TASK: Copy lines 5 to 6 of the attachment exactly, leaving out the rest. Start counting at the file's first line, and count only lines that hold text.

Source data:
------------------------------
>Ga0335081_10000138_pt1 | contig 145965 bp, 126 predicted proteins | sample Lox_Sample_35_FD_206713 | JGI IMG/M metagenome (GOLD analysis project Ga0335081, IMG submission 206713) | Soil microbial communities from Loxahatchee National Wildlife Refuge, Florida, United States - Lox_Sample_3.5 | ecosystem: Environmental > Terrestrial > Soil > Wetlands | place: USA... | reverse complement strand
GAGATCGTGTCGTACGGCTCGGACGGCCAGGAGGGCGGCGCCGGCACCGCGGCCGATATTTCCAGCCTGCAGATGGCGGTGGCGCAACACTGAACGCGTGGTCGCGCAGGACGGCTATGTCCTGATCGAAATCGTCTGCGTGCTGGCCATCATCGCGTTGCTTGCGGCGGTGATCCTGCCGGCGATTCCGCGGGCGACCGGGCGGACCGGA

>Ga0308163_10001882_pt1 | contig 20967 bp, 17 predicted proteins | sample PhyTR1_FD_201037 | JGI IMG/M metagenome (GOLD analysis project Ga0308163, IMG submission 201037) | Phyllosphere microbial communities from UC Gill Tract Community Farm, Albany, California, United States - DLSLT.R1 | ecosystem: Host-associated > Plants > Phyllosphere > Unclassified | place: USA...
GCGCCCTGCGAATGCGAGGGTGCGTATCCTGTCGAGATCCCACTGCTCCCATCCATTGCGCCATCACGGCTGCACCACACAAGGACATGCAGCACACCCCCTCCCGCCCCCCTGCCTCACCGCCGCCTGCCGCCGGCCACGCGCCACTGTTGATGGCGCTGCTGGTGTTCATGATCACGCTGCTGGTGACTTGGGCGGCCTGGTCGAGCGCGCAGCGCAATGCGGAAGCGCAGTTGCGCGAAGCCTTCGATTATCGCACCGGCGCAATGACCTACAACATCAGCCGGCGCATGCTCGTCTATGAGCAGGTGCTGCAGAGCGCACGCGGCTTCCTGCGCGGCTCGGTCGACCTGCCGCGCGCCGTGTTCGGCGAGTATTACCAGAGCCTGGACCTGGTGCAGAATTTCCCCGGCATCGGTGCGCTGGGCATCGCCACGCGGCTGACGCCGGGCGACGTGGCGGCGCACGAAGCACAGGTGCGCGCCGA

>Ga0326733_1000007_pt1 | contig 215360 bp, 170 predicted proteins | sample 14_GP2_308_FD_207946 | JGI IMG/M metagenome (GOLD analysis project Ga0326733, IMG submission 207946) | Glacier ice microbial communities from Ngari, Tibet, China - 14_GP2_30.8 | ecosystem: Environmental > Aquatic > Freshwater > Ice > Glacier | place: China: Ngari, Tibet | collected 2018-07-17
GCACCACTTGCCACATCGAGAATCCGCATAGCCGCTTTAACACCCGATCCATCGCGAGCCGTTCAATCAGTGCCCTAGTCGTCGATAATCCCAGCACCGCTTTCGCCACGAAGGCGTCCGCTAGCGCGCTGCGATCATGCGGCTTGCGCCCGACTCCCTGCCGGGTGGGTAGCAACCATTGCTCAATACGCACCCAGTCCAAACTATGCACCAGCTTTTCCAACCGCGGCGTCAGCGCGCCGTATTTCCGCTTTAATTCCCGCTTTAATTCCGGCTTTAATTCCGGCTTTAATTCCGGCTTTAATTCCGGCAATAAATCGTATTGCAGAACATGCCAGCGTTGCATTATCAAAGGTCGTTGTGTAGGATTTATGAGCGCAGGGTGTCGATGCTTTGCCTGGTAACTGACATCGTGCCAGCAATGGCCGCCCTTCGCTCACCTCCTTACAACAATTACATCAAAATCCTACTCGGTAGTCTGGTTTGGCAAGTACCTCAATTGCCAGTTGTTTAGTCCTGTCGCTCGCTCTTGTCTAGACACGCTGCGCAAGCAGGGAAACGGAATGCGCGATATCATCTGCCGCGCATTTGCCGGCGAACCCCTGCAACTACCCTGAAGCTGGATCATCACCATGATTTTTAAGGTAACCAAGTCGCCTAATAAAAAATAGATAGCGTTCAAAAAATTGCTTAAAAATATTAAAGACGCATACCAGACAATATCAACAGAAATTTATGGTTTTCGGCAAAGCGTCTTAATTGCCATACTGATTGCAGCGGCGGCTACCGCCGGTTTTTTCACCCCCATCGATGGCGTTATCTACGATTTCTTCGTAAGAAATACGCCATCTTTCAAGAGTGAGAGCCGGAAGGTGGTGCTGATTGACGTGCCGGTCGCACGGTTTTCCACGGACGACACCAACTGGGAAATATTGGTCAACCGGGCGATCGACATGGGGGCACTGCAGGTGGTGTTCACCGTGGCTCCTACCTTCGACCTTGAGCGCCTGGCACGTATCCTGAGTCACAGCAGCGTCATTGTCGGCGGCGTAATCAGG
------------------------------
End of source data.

>Ga0326733_1000007_pt1 | contig 215360 bp, 170 predicted proteins | sample 14_GP2_308_FD_207946 | JGI IMG/M metagenome (GOLD analysis project Ga0326733, IMG submission 207946) | Glacier ice microbial communities from Ngari, Tibet, China - 14_GP2_30.8 | ecosystem: Environmental > Aquatic > Freshwater > Ice > Glacier | place: China: Ngari, Tibet | collected 2018-07-17
GCACCACTTGCCACATCGAGAATCCGCATAGCCGCTTTAACACCCGATCCATCGCGAGCCGTTCAATCAGTGCCCTAGTCGTCGATAATCCCAGCACCGCTTTCGCCACGAAGGCGTCCGCTAGCGCGCTGCGATCATGCGGCTTGCGCCCGACTCCCTGCCGGGTGGGTAGCAACCATTGCTCAATACGCACCCAGTCCAAACTATGCACCAGCTTTTCCAACCGCGGCGTCAGCGCGCCGTATTTCCGCTTTAATTCCCGCTTTAATTCCGGCTTTAATTCCGGCTTTAATTCCGGCTTTAATTCCGGCAATAAATCGTATTGCAGAACATGCCAGCGTTGCATTATCAAAGGTCGTTGTGTAGGATTTATGAGCGCAGGGTGTCGATGCTTTGCCTGGTAACTGACATCGTGCCAGCAATGGCCGCCCTTCGCTCACCTCCTTACAACAATTACATCAAAATCCTACTCGGTAGTCTGGTTTGGCAAGTACCTCAATTGCCAGTTGTTTAGTCCTGTCGCTCGCTCTTGTCTAGACACGCTGCGCAAGCAGGGAAACGGAATGCGCGATATCATCTGCCGCGCATTTGCCGGCGAACCCCTGCAACTACCCTGAAGCTGGATCATCACCATGATTTTTAAGGTAACCAAGTCGCCTAATAAAAAATAGATAGCGTTCAAAAAATTGCTTAAAAATATTAAAGACGCATACCAGACAATATCAACAGAAATTTATGGTTTTCGGCAAAGCGTCTTAATTGCCATACTGATTGCAGCGGCGGCTACCGCCGGTTTTTTCACCCCCATCGATGGCGTTATCTACGATTTCTTCGTAAGAAATACGCCATCTTTCAAGAGTGAGAGCCGGAAGGTGGTGCTGATTGACGTGCCGGTCGCACGGTTTTCCACGGACGACACCAACTGGGAAATATTGGTCAACCGGGCGATCGACATGGGGGCACTGCAGGTGGTGTTCACCGTGGCTCCTACCTTCGACCTTGAGCGCCTGGCACGTATCCTGAGTCACAGCAGCGTCATTGTCGGCGGCGTAATCAGG